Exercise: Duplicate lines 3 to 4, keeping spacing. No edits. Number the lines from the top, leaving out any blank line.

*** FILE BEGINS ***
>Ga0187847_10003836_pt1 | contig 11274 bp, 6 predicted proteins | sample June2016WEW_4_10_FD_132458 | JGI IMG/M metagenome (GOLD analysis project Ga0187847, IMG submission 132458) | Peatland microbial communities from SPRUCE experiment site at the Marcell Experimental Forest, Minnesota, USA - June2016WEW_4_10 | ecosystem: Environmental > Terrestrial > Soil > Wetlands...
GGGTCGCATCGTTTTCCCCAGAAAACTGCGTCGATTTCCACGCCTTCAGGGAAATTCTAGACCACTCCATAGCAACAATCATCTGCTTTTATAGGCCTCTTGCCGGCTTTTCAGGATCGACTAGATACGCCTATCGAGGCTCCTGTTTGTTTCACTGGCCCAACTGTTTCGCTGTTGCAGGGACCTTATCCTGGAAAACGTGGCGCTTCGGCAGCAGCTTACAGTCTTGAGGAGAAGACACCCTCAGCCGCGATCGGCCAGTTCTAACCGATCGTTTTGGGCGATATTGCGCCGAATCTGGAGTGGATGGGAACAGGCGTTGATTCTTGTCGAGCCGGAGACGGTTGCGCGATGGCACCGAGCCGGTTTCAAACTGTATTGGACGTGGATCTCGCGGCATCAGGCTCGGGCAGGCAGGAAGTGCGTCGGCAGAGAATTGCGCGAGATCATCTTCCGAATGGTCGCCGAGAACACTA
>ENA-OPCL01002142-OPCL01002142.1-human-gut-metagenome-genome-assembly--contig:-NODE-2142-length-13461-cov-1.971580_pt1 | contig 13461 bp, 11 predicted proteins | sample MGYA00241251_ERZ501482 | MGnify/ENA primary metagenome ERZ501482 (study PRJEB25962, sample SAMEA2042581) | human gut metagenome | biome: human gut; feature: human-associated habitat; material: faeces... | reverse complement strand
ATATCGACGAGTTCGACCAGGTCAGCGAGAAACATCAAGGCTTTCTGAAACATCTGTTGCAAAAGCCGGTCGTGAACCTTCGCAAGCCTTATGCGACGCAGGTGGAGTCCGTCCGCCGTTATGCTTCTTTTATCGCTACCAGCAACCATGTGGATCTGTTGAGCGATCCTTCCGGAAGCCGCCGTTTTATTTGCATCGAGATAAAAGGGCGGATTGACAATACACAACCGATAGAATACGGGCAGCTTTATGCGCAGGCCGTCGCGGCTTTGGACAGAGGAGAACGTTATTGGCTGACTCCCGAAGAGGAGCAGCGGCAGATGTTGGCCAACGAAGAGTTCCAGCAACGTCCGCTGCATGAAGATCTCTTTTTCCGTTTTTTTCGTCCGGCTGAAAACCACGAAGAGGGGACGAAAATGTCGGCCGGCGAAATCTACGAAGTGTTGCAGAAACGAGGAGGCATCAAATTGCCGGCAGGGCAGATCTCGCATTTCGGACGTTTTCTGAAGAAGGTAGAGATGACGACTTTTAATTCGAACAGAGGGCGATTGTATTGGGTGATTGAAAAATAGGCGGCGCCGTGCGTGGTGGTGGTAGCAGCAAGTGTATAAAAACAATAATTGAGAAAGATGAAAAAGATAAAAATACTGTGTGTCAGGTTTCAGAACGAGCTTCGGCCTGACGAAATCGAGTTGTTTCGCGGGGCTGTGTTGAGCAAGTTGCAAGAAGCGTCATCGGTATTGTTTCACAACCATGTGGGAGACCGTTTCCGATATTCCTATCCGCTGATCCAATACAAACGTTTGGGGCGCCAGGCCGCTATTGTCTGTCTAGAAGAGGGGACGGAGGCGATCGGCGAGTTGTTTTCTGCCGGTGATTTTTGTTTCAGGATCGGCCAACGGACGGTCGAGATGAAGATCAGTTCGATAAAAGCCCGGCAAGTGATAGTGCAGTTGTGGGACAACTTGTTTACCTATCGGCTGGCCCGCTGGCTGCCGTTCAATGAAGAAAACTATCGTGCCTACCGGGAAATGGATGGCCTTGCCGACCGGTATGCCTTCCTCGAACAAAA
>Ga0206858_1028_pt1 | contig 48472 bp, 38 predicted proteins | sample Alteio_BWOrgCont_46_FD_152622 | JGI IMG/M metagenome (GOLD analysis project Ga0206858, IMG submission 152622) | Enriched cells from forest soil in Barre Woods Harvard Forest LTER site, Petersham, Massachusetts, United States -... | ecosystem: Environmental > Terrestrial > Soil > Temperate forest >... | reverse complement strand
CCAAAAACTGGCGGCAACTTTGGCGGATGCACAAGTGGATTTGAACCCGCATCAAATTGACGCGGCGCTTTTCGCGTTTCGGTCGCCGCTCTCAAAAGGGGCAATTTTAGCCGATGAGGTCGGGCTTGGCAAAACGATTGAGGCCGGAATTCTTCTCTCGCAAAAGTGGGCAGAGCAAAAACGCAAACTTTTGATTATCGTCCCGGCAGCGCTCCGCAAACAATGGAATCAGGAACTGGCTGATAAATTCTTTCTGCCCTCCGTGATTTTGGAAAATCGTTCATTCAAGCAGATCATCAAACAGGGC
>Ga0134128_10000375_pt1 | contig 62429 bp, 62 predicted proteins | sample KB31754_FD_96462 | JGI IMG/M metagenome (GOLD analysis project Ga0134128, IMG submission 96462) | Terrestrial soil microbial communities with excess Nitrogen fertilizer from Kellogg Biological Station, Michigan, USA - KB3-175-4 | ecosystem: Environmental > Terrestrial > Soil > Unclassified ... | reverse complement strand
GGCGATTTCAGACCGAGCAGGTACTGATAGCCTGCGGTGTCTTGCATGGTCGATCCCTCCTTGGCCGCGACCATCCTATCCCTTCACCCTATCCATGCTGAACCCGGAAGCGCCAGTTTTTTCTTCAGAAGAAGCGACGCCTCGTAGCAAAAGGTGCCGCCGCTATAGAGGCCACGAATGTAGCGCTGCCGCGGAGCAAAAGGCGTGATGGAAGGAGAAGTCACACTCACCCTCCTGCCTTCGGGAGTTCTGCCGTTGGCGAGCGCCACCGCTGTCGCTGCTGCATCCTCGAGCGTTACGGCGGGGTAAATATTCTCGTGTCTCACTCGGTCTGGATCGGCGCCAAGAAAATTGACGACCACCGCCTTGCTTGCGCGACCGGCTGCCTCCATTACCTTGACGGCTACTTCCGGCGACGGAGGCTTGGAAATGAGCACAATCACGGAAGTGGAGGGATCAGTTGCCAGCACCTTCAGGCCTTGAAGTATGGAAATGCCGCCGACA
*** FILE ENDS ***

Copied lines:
>ENA-OPCL01002142-OPCL01002142.1-human-gut-metagenome-genome-assembly--contig:-NODE-2142-length-13461-cov-1.971580_pt1 | contig 13461 bp, 11 predicted proteins | sample MGYA00241251_ERZ501482 | MGnify/ENA primary metagenome ERZ501482 (study PRJEB25962, sample SAMEA2042581) | human gut metagenome | biome: human gut; feature: human-associated habitat; material: faeces... | reverse complement strand
ATATCGACGAGTTCGACCAGGTCAGCGAGAAACATCAAGGCTTTCTGAAACATCTGTTGCAAAAGCCGGTCGTGAACCTTCGCAAGCCTTATGCGACGCAGGTGGAGTCCGTCCGCCGTTATGCTTCTTTTATCGCTACCAGCAACCATGTGGATCTGTTGAGCGATCCTTCCGGAAGCCGCCGTTTTATTTGCATCGAGATAAAAGGGCGGATTGACAATACACAACCGATAGAATACGGGCAGCTTTATGCGCAGGCCGTCGCGGCTTTGGACAGAGGAGAACGTTATTGGCTGACTCCCGAAGAGGAGCAGCGGCAGATGTTGGCCAACGAAGAGTTCCAGCAACGTCCGCTGCATGAAGATCTCTTTTTCCGTTTTTTTCGTCCGGCTGAAAACCACGAAGAGGGGACGAAAATGTCGGCCGGCGAAATCTACGAAGTGTTGCAGAAACGAGGAGGCATCAAATTGCCGGCAGGGCAGATCTCGCATTTCGGACGTTTTCTGAAGAAGGTAGAGATGACGACTTTTAATTCGAACAGAGGGCGATTGTATTGGGTGATTGAAAAATAGGCGGCGCCGTGCGTGGTGGTGGTAGCAGCAAGTGTATAAAAACAATAATTGAGAAAGATGAAAAAGATAAAAATACTGTGTGTCAGGTTTCAGAACGAGCTTCGGCCTGACGAAATCGAGTTGTTTCGCGGGGCTGTGTTGAGCAAGTTGCAAGAAGCGTCATCGGTATTGTTTCACAACCATGTGGGAGACCGTTTCCGATATTCCTATCCGCTGATCCAATACAAACGTTTGGGGCGCCAGGCCGCTATTGTCTGTCTAGAAGAGGGGACGGAGGCGATCGGCGAGTTGTTTTCTGCCGGTGATTTTTGTTTCAGGATCGGCCAACGGACGGTCGAGATGAAGATCAGTTCGATAAAAGCCCGGCAAGTGATAGTGCAGTTGTGGGACAACTTGTTTACCTATCGGCTGGCCCGCTGGCTGCCGTTCAATGAAGAAAACTATCGTGCCTACCGGGAAATGGATGGCCTTGCCGACCGGTATGCCTTCCTCGAACAAAA